With everyone getting out more, the popular beauty spots are proving very busy. Here Andrew Swift reveals six less well known walks with great vistas and where a quiet picnic might be possible
Unlike last spring, when we could only venture forth for an hour, we can at last start to travel more freely. Days out will, for many of us, though, remain the norm for a little while longer. Not surprisingly, with people more desperate than ever to get out and enjoy themselves, the most popular places to visit will be busier than usual, and with social distancing still very much in force, this creates something of a problem. With this in mind, here are suggestions for six places you may not have thought of visiting, all within less than hour’s drive from Bristol, all ideal for a picnic, all with superb views, and all with plenty of room to wander freely.
A couple of miles south of Weston-super-Mare, Uphill offers a much quieter option for a seaside stroll, and the sands are just as enticing. Free parking is available at the Village Car Park on Uphill Way (ST316585; BS23 4XP), ten minutes walk from the beach. If you head 100m along the road from the car park in the other direction, however, a track leads up to the ruined church of St Nicholas high on a breezy down, with superb views in every direction. You can also climb a nearby windmill, converted to an observatory, where various landmarks are identified on information boards. Southward lie two nature reserves, tracks through the levels of the River Axe, and – if you’re feeling energetic – the Somerset Coast Path, leading onward to Brean and Burnham.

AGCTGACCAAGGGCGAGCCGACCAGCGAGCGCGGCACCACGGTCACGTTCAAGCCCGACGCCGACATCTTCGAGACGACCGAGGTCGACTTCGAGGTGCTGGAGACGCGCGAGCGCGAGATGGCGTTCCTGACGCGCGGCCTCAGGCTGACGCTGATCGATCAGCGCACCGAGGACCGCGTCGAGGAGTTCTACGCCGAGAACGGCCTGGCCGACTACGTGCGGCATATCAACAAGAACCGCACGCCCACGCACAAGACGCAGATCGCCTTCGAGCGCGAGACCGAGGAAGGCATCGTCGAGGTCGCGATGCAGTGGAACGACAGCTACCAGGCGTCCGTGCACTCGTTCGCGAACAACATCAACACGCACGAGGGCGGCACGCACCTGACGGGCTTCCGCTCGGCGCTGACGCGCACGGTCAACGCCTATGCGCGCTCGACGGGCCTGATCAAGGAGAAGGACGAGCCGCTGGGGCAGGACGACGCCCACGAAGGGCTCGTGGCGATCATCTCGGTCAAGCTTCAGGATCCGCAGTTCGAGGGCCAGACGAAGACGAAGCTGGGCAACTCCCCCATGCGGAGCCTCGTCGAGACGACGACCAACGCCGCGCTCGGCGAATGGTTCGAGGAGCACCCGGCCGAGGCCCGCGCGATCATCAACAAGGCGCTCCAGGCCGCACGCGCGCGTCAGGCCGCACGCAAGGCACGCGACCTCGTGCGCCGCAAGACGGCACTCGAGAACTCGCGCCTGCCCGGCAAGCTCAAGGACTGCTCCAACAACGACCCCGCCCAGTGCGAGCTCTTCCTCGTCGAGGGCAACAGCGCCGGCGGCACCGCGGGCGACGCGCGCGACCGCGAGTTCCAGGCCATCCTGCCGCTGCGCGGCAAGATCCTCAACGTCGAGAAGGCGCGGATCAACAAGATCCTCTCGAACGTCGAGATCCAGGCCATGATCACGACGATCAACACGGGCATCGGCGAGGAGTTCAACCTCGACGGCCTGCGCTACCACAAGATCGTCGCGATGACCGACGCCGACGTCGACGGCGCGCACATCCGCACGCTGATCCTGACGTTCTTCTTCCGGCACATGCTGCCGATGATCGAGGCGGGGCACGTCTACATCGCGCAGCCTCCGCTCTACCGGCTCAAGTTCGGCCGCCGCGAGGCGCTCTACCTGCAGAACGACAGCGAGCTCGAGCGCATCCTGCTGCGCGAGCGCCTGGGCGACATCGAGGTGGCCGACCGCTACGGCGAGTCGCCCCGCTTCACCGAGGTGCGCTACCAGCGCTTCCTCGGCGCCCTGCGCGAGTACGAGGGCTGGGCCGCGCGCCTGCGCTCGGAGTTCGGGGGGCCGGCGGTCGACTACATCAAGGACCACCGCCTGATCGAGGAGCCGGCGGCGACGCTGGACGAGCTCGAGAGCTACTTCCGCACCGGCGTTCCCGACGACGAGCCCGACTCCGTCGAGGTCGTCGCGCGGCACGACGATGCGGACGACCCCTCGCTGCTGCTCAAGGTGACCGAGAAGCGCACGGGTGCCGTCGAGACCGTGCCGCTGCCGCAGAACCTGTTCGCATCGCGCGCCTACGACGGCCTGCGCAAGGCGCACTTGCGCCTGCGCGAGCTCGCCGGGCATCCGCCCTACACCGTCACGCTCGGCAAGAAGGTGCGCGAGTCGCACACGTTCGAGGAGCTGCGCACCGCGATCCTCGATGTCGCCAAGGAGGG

Combe Hill Wood
Combe Hill Wood, on the western edge of Mendip, lies on the Polden Way, which runs along an escarpment with some of the finest views in Somerset. A free car park can be found 3 miles south of Street on the back road to Charlton Mackrell (ST503329: BA6 8TP). From here, a 1200m all-ability access path, suitable for wheelchairs and pushchairs, leads to a magnificent viewpoint over the Somerset Levels. For a longer walk, you can head south for two miles along the escarpment to Hurcot Hill. Alternatively, you can head north for three-quarters of a mile to a 33m-high monument to Admiral Hood, and one of the most dramatic surprise views anywhere, where the woods have been cut away eastward to reveal Glastonbury Tor.
Another walk which is more or less on the level can be found, somewhat surprisingly, just off the Cotswold Way. Uley Bury is the most spectacular Iron Age fort in Gloucestershire and a walk around its ramparts yields some superb views – and plenty of places to stop for a picnic. To get there, drive north through the village of Uley, carry on along the B4066 for half a mile and pull into a lay-by on the left at the top of the hill. (ST786993; GL11 5BH) Here there is a choice of two gates. The one on the right leads to a viewpoint from where you can head north along the Cotswold Way; the one on the left leads to Uley Bury. If the lay-by is full or you fancy driving a little further, carry on along the B4066 for a just over a mile and, when you see a sign for Coaley Peak picnic area, pull into a car park on the left. (SO794012; GL10 3TP) Here too you are on the Cotswold Way and the views westward towards the Welsh Mountains are just as fine.